They will also be offered personal budgeting support money advice.
More detailed information about Personal Budgeting Support and Alternative Payment Arrangements.
9. Recovering rent arrears from a Universal Credit claim
Arrears of rent and service charges for the property the tenant is currently living in are included in the list of deductions that can be made from a Universal Credit payment.
If your tenant has accrued rent arrears to the value of two month’s rent or more, you can request a third party deduction to recover the rent arrears using the Request for a Managed Payment or Rent Arrears Deduction from.
The maximum rate at which deductions for rent arrears can be made is 20% of the Universal Credit standard amount.
The rate used will depend on the claimant’s circumstances. Only the claimant can request a change to the percentage rate by contacting Universal Credit.
9.1 How DWP will pay rent arrears deductions to the landlord
If approved, rent arrears deductions will be paid under the third party deduction (TPD) Scheme.
Once payments are set up on the third party payments system, you will normally receive payment every 28 days and will be 28 days in arrears.
The first payment is normally received within 6 weeks from the date deductions commence.
A Bank Automated Clearing System (BACS) payment will be paid into the bank account nominated by the landlord.
A third party payment schedule will be sent to you with a breakdown of rent arrears payments. Payment schedules are issued by post unless you are set up to receive electronic schedules.
For details of how to receive payment schedules, an information pack or further information about electronic schedules (EDI) e-mail: firstname.lastname@example.org
Get local information and advice by contacting your regional partner manager.
10. Budgeting support
10.1 Budgeting support available from DWP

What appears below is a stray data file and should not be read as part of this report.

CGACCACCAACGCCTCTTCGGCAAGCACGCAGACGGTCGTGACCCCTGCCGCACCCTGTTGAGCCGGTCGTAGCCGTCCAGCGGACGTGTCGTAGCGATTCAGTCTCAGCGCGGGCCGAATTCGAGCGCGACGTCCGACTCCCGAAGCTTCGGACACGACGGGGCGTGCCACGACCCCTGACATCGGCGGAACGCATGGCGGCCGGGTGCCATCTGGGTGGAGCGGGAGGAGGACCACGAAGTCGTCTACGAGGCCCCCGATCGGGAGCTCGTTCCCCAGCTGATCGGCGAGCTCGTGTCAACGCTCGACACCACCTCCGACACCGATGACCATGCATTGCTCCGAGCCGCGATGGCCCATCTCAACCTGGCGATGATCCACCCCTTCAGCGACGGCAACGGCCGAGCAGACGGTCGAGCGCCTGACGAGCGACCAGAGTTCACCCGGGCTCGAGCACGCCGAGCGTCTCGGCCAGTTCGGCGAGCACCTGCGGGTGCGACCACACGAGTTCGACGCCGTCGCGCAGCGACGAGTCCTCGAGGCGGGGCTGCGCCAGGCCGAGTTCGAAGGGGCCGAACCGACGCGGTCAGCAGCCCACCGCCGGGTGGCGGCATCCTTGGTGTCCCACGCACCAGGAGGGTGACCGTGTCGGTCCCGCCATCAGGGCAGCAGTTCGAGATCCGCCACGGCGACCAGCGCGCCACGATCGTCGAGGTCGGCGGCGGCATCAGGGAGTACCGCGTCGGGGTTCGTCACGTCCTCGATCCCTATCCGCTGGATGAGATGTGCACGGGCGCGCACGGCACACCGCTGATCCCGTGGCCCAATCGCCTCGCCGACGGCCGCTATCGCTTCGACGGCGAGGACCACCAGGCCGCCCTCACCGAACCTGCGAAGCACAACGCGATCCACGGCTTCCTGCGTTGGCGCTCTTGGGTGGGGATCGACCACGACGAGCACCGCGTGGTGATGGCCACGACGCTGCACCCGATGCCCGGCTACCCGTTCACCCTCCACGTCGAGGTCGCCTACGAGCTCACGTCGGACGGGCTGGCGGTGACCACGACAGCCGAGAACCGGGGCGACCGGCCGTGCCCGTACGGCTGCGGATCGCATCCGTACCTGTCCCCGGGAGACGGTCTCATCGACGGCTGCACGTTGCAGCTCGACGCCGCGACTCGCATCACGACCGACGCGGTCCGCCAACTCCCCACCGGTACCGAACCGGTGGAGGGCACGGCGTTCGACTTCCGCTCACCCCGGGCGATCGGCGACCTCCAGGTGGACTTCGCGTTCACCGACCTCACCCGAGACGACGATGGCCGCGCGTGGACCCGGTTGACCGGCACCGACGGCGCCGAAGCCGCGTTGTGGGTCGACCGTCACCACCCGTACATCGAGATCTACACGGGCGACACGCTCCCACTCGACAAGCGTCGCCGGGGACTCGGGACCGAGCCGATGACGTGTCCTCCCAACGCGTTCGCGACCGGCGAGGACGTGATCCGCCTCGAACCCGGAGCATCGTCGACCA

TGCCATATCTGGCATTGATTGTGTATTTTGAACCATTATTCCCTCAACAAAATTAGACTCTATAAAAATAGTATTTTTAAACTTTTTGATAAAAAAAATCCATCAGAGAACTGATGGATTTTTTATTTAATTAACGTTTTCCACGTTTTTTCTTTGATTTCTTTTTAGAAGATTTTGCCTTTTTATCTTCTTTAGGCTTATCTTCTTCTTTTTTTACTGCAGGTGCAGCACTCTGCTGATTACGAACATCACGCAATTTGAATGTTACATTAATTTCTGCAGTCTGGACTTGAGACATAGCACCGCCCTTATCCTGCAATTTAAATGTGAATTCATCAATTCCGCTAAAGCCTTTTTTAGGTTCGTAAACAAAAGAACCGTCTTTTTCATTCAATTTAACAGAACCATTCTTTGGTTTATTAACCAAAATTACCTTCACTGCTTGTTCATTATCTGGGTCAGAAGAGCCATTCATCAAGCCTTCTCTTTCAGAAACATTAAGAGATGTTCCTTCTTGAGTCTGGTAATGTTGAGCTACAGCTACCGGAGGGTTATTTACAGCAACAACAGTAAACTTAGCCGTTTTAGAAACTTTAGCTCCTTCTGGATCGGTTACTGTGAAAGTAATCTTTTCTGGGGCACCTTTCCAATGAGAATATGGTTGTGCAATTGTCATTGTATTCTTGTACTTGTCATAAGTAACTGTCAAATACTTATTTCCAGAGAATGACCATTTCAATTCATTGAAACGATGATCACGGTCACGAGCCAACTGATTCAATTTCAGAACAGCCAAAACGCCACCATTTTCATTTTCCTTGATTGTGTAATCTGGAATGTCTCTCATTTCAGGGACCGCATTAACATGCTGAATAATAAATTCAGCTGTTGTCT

Personal Budgeting Support can be offered to anyone claiming Universal Credit. Claimants needing help with monthly budgeting will be identified through conversations with their Universal Credit work coach or by others providing support.
Many claimants will be able to help themselves through the online budgeting support services that are already available via their Universal Credit account.
Universal Credit has made funding available to Local Authorities (LA) and partners to ensure that face to face budgeting support is available locally to help the most vulnerable.
All claimants who have need of an Alternative Payment Arrangement will be offered Personal Budgeting Support money advice.
Landlords should make themselves aware of the local Personal Budgeting Support money advice providers. The LA revenues and benefits team or DWP regional partnership manager can provide this information.
More information on budgeting support if you live in rented accommodation (or if you have tenants) can be found on the Money Advice Service website.
They have an online money manager support tool which provides free and impartial budgeting information and advice based on your (or your tenants’) personal circumstances.
11. Discretionary housing payments
Universal Credit claimants can contact their local authority and apply for a discretionary housing payment.
This payment gives the claimant additional financial support so that they can meet a rent shortfall or other housing costs. The decision on whether to award a discretionary housing payment rests with the local authority.
12. Specialist accommodation needs
12.1 Universal Credit and supported housing
Residents of supported exempt accommodation will have help with their housing costs provided separately to Universal Credit and will be able to continue to receive Housing Benefit in the short term.
DWP, working with DCLG are developing a localised top-up scheme to meet the needs of supported housing providers and their tenants from April 2019.
12.2 Universal Credit and temporary accommodation
Universal Credit live service claimants living in temporary accommodation are prevented from claiming Universal Credit in the live service areas by the legislative gateway and so will need to claim other benefits.
If a Universal Credit full service claimant is living in temporary accommodation they will receive the Universal Credit additional amount for housing costs based on the relevant Local Housing Allowance rates for the household size, including the shared accommodation rate for single people.
The list of jobcentre areas where Universal Credit is available to couples and families also provides details about where the full service is delivered.